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Digestifs for Thanksgiving Relief

More than a party shot, Harlem can settle an angry stomach.
More than a party shot, Harlem can settle an angry stomach.
Harlem Shots

For many of us, Thursday will end with a massive meal followed by long, fitful naps and exhausted stomachs that need days to recover. To counter post-Thanksgiving heaviness, turn to the long-standing tradition of digestifs. Composed of a diverse group of beverages ranging from whiskey to tea, digestifs are imbibed after meals and work to soothe, purify and aid an overworked stomach. So, before dropping off into Thanksgiving comatose, take a sip of one of these to drift off into pleasant dreams.

Before there was bourbon, there was applejack, and lots of it. The preferred drink of the Founding Fathers, applejack and its sibling, apple brandy, use hard cider as a base. Underneath a dominant apple perfume, it is slightly sweet and medium-bodied with subtle warm spices that tame an angry stomach. A few varieties exist; however, opt for Laird’s Applejack produced by America’s oldest running distillery for a digestif with the spirit of Thanksgiving built-in. Swing by Total Wine & More or Sunset Corners Fine Wine & Spirits to pick up a bottle for around $22.

Anis del Mono
Under the category of herbal liqueurs is an entire world dedicated to variations of anise. From Greek ouzo to French pastis to Mexican Xtabentún, anise has long been a popular liqueur variation and an international tummy soother. Sambuca may be the best known expression, but its Spanish cousin Anis del Mono features a natural, milder sweetness and a more vibrant liquorice taste for a few dollars less. Widely available in Miami liquor stores, Anis del Mono can be purchased in either a dulce (sweet) for sipping straight or over a few ice cubes or in seco (dry) to round out an espresso.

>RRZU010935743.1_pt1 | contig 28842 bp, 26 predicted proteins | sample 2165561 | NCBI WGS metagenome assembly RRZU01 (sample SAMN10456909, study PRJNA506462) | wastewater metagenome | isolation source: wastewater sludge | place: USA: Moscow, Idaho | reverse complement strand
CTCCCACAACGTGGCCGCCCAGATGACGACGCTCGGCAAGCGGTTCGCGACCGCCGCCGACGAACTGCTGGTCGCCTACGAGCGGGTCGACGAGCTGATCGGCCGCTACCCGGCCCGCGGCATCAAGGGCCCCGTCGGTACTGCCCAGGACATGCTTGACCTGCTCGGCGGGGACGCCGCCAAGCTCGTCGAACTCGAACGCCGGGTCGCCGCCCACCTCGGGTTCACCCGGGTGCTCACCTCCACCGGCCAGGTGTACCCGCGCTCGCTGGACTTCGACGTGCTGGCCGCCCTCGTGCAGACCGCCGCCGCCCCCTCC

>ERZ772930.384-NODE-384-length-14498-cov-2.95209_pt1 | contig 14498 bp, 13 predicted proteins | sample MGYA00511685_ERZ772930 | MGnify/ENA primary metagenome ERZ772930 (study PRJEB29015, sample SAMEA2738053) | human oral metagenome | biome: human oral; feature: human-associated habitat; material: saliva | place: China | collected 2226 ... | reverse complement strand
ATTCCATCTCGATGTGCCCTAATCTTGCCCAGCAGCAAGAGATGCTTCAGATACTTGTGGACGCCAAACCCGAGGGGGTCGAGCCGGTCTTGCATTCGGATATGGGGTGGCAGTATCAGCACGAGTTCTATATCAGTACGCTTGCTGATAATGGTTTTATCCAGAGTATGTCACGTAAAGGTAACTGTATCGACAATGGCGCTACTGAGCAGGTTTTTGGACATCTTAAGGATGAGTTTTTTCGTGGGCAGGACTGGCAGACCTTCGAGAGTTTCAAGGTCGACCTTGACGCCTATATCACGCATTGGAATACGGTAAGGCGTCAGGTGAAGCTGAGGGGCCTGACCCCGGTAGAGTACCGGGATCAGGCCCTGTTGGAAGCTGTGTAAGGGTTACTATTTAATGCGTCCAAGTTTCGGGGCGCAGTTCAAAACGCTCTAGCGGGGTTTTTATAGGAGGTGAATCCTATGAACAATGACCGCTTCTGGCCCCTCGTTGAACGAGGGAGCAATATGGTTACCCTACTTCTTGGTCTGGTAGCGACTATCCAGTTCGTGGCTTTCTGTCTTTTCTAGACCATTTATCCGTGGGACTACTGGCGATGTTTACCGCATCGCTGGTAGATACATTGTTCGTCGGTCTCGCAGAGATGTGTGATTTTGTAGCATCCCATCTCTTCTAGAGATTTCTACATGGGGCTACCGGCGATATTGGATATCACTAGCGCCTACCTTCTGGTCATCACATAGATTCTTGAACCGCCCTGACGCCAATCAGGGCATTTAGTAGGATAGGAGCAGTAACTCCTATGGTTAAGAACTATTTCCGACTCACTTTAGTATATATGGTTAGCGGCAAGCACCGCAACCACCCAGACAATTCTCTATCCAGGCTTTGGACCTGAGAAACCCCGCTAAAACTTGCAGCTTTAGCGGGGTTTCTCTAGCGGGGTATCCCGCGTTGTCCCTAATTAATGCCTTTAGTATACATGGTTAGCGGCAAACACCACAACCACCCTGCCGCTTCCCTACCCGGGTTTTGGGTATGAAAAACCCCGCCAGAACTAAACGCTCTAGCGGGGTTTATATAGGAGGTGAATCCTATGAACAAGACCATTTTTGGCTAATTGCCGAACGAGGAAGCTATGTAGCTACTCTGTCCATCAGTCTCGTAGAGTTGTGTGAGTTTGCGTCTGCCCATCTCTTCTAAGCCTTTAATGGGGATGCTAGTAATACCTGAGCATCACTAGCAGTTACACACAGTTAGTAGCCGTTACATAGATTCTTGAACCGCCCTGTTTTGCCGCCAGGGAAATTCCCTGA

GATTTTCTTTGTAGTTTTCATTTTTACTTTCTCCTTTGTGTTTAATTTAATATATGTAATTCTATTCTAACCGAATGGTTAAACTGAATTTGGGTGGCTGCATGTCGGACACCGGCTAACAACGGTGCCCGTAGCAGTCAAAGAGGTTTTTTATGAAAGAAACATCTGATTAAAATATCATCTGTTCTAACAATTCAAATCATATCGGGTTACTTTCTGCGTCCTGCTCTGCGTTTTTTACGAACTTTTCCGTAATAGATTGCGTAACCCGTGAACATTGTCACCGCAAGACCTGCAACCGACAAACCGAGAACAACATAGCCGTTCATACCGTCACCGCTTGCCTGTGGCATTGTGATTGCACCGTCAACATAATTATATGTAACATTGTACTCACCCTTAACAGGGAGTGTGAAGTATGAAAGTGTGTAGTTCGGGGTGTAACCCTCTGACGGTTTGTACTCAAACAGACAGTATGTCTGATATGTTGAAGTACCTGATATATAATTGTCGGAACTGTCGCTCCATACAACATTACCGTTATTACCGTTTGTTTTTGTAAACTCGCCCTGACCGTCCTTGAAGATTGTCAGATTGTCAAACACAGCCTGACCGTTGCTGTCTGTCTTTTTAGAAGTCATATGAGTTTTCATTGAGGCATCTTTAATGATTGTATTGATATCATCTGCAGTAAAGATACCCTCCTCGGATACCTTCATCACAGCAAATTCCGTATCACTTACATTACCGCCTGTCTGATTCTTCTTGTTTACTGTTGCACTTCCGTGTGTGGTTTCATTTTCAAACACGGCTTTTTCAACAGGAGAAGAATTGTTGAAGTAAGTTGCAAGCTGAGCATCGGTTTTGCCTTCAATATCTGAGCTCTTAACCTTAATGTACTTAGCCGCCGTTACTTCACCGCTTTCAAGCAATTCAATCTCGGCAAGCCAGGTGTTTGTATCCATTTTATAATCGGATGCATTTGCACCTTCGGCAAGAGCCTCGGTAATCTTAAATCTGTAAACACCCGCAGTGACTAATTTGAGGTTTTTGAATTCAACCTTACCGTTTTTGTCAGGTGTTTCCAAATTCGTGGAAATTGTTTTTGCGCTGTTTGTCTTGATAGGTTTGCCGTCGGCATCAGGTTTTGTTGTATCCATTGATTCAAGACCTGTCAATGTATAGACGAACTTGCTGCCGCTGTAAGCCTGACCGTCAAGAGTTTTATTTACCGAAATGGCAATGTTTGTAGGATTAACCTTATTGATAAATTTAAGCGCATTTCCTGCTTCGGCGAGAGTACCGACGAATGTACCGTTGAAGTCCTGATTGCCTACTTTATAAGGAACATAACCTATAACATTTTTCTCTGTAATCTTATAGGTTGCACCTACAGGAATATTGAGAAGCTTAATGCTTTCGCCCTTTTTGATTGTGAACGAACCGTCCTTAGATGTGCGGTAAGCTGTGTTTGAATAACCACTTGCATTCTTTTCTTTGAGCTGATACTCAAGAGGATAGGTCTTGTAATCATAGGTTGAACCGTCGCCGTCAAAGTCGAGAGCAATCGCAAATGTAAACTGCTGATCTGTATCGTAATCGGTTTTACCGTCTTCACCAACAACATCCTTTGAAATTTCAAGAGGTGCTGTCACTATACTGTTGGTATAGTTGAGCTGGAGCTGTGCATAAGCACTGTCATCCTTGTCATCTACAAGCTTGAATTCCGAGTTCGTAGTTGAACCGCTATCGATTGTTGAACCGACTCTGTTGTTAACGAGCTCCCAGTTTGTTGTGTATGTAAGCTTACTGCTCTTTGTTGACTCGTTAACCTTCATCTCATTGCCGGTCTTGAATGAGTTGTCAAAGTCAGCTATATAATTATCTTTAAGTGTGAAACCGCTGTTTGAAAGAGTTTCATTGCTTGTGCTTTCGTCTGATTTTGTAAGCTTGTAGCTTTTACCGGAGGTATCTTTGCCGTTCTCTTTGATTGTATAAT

Harlem Liqueur
Once upon a time before there were frat boys, the German category Kräuterlikör, which includes Jagermeister, was valued for its intense herbal qualities that settled a full stomach. Although not a German liqueur, Harlem is a Dutch relative that offers a far lighter, less cough-syrupy version of this group. Full of orange and cherry notes rounded by a mild spice, Harlem can be chilled and sipped straight or used to replace the sweet vermouth in a Manhattan. Find it at Total Wine & More and ABC Fine Wine & Spirits for around $25.

Averno Amaro
This traditional liqueur is a Sicilian’s go-to source for relief after a heavy meal. Known as a bitter herbal liqueur, Averno is a balance of sweetness and mild herbs that works wonders on an overstuffed stomach. Found throughout Miami for about $23, Averno can be sipped straight, although a few cubes of ice help “open” the liqueur. Squeeze in a slice of orange, and let Averna work its magic.

Happy Thanksgiving, Cocktailian!

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  • Profile picture of Richard DiGiacomo
    Richard DiGiacomo 4 years ago

    Probably the most ignored aspect of Thanksgiving, what to drink to settle that stomach and the most important. Great article Rebekah!

  • Profile picture of Rebekah Mori
    Rebekah Mori 4 years ago

    Thanks Chef Rich. One of the more important aspects, no? We all need help digesting Thanksgiving dinner whether your 21 or 81. Hope you had a wonderful and delicious holiday.

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